Home » BOE’s first budget draft shows 2.1% increase

BOE’s first budget draft shows 2.1% increase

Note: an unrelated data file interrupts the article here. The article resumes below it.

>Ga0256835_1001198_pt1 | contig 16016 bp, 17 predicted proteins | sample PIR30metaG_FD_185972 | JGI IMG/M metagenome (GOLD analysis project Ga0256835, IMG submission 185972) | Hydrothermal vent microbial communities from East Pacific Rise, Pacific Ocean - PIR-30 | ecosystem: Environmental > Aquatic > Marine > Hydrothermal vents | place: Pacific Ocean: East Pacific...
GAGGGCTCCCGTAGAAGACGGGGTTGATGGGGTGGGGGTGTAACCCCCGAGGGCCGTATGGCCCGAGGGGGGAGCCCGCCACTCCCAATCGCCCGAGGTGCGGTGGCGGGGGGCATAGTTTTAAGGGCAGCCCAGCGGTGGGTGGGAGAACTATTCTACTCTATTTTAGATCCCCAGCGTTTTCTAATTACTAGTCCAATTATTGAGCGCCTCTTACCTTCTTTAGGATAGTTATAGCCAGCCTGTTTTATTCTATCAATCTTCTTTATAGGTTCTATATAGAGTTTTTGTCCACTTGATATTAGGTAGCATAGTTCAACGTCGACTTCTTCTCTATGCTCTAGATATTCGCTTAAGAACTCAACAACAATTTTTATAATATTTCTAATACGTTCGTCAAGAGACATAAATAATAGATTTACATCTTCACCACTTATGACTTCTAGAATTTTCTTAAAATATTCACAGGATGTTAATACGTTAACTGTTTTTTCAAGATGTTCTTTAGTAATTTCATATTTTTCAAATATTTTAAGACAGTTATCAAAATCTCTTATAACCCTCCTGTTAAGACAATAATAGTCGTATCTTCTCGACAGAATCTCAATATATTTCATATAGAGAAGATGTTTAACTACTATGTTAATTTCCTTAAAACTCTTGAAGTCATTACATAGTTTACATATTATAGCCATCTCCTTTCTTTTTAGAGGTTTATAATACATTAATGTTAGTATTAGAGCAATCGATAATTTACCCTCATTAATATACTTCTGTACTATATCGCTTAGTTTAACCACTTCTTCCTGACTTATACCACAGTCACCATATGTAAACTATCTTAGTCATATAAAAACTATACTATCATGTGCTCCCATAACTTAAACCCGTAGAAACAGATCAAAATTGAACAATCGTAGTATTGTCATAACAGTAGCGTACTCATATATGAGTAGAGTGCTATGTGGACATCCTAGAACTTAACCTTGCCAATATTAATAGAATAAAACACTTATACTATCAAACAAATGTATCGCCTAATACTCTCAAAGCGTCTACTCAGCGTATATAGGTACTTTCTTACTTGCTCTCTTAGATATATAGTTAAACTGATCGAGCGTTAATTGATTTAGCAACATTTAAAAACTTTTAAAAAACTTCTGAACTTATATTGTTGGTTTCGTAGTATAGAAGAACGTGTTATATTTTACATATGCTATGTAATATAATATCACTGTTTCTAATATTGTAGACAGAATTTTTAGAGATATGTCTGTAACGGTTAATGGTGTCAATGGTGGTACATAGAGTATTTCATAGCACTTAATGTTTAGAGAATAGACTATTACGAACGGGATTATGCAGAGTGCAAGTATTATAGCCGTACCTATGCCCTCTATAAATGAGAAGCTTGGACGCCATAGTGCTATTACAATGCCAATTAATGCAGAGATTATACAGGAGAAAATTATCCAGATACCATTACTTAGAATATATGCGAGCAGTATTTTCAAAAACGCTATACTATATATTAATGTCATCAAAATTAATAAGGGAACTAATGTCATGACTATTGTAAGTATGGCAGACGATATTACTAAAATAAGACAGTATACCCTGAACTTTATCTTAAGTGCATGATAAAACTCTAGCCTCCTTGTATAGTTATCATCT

KENT — The Board of Education first draft budget for 2012-13 was presented at a meeting held on March 1.The budget is made up of two parts: Kent Center School (KCS) projected expenditures and Kent’s contribution to Region One School District expenditures. The regional budget is shared by all six towns in the region and is voted on in a referendum in spring. The draft of that budget can be found online at www.region1schools.org. Each town’s contribution is based on the number of students enrolled at Housatonic Valley Regional High School in the prior October. Kent currently has 71 students enrolled at Housatonic Valley Regional High School. Next year, that number is expected to drop to 65; that number will be reflected in the 2013-14 budget. Board Chairman Tracy Horosky said Kent’s contribution to Region One for next year will remain virtually flat at $2,586,598 versus the $2,570,853 budgeted for this year.The total approved education budget for the current year (2011-12) is $6,446,941. The fiscal year ends June 30. The actual year-end total at this point looks like it will be $6,360,417.The total projected 2012-13 budget at this point is $6,582,109.Expenditures for information technology are proposed to increase by 51.92 percent to $39,500. Internet filtering and network security would increase by 22.22 percent to $11,000. Fuel for school buses is estimated to increase by 21.75 percent to $45,000.Heating oil is slotted to go up by 12.71 percent to $81,225 percent.Building maintenance and repairs are projected to increase by 76.32 percent to $40,200.While errors and omissions/liability insurance premiums are expected to rise by 15.25 percent to $11,150, property/flood/automobile insurance is projected to decrease very slightly, by 0.31 percent.The proposed 2012-13 budget reflects a 23.11 percent increase in costs for teaching assistants. Horosky said, “We feel it is important to introduce an enrichment element to our curriculum. We have the tools to identify the kids who would strongly benefit from that, particularly where a subset of their skills would be enhanced.” “It has been a long time since we have been able to direct resources to the higher end of the student spectrum,” she added. “We have a lot of resources directed at students who need help getting to where they should be but we also need to help the higher achieving students.” Horosky said there is a limit to the amount of time a classroom teacher can devote to her students; extra emphasis on both ends of the achievement spectrum requires additional help.Christopher Garrity, chairman of the Board of Finance, was present at the meeting and asked Horosky if a projected $625,000 for the Board of Education in the town’s capital plan was a realistic number. Horosky said she thinks it is and will most likely be somewhat lower.Retired KCS Principal Ed Epstein, who is now a member of the Board of Finance, said, “In analyzing the budget, it is most important for the Board of Finance to look at the bottom line, without getting mired in individual line items.”There will be workshops on the 2012-13 budget in March and a town meeting vote in April.

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